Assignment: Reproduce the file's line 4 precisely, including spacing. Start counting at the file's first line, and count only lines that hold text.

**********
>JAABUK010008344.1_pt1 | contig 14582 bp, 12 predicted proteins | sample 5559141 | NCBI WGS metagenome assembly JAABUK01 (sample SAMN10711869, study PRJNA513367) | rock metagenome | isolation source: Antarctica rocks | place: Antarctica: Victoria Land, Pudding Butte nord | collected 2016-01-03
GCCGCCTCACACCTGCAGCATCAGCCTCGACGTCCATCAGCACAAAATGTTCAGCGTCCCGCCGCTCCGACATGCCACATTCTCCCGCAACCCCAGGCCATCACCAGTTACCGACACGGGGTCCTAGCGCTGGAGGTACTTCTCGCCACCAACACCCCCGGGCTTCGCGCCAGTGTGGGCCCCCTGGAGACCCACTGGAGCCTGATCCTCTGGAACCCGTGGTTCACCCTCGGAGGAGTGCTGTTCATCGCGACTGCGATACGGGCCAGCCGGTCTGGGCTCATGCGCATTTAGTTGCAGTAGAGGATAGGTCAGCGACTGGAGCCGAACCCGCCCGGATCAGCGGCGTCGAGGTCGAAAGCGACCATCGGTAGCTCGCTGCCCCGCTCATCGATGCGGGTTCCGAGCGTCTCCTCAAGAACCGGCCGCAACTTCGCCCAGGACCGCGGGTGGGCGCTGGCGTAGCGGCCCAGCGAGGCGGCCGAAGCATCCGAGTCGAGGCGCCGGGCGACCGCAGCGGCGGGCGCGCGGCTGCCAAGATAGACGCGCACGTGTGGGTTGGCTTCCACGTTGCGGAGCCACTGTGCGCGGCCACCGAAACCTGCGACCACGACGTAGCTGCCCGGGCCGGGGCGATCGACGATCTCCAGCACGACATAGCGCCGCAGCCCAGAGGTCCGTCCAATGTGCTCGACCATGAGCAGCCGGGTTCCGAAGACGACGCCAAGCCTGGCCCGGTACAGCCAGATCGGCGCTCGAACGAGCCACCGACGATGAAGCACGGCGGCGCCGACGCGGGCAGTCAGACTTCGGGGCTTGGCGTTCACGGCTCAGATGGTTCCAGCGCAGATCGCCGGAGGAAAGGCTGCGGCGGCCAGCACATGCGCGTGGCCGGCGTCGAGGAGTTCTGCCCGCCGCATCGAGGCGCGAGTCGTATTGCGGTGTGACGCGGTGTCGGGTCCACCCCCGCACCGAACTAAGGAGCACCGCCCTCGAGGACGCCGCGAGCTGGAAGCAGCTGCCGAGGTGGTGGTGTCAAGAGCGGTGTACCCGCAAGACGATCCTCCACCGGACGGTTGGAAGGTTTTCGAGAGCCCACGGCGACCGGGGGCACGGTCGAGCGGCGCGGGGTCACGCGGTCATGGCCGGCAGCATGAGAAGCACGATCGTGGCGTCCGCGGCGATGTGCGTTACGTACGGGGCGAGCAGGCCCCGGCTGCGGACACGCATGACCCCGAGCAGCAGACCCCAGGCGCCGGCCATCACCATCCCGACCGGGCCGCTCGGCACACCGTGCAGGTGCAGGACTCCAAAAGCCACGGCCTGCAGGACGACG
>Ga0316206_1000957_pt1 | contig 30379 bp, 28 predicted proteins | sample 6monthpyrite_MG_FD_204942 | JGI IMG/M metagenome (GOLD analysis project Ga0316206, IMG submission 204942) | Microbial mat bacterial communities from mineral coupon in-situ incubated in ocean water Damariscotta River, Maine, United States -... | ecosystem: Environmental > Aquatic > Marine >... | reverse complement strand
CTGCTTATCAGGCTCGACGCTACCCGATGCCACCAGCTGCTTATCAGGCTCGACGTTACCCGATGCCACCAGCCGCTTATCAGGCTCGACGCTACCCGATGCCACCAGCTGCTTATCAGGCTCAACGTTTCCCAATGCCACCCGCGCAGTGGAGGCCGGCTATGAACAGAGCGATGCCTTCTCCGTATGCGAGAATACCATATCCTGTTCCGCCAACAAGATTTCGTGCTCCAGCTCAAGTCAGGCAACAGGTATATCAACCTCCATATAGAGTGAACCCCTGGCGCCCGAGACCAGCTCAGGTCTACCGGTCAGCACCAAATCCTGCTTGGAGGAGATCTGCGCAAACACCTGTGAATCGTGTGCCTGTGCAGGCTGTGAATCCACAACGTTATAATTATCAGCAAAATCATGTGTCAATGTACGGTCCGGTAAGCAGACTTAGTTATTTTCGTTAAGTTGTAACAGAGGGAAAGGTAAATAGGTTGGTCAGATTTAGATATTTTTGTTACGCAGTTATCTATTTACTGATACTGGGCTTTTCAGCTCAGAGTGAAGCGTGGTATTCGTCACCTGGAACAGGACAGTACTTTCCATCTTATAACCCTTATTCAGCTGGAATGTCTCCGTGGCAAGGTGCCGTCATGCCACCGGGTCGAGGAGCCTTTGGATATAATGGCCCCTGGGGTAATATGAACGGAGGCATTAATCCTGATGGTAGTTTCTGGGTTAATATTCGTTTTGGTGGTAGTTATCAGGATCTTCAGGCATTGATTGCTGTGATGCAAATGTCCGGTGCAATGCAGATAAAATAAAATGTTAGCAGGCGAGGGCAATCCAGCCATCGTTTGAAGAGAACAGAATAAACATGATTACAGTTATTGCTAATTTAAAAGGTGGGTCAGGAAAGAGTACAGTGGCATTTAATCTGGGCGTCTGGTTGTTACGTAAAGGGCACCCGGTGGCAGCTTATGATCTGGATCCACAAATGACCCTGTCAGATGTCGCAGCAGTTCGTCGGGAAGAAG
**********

CTGCTTATCAGGCTCGACGCTACCCGATGCCACCAGCTGCTTATCAGGCTCGACGTTACCCGATGCCACCAGCCGCTTATCAGGCTCGACGCTACCCGATGCCACCAGCTGCTTATCAGGCTCAACGTTTCCCAATGCCACCCGCGCAGTGGAGGCCGGCTATGAACAGAGCGATGCCTTCTCCGTATGCGAGAATACCATATCCTGTTCCGCCAACAAGATTTCGTGCTCCAGCTCAAGTCAGGCAACAGGTATATCAACCTCCATATAGAGTGAACCCCTGGCGCCCGAGACCAGCTCAGGTCTACCGGTCAGCACCAAATCCTGCTTGGAGGAGATCTGCGCAAACACCTGTGAATCGTGTGCCTGTGCAGGCTGTGAATCCACAACGTTATAATTATCAGCAAAATCATGTGTCAATGTACGGTCCGGTAAGCAGACTTAGTTATTTTCGTTAAGTTGTAACAGAGGGAAAGGTAAATAGGTTGGTCAGATTTAGATATTTTTGTTACGCAGTTATCTATTTACTGATACTGGGCTTTTCAGCTCAGAGTGAAGCGTGGTATTCGTCACCTGGAACAGGACAGTACTTTCCATCTTATAACCCTTATTCAGCTGGAATGTCTCCGTGGCAAGGTGCCGTCATGCCACCGGGTCGAGGAGCCTTTGGATATAATGGCCCCTGGGGTAATATGAACGGAGGCATTAATCCTGATGGTAGTTTCTGGGTTAATATTCGTTTTGGTGGTAGTTATCAGGATCTTCAGGCATTGATTGCTGTGATGCAAATGTCCGGTGCAATGCAGATAAAATAAAATGTTAGCAGGCGAGGGCAATCCAGCCATCGTTTGAAGAGAACAGAATAAACATGATTACAGTTATTGCTAATTTAAAAGGTGGGTCAGGAAAGAGTACAGTGGCATTTAATCTGGGCGTCTGGTTGTTACGTAAAGGGCACCCGGTGGCAGCTTATGATCTGGATCCACAAATGACCCTGTCAGATGTCGCAGCAGTTCGTCGGGAAGAAG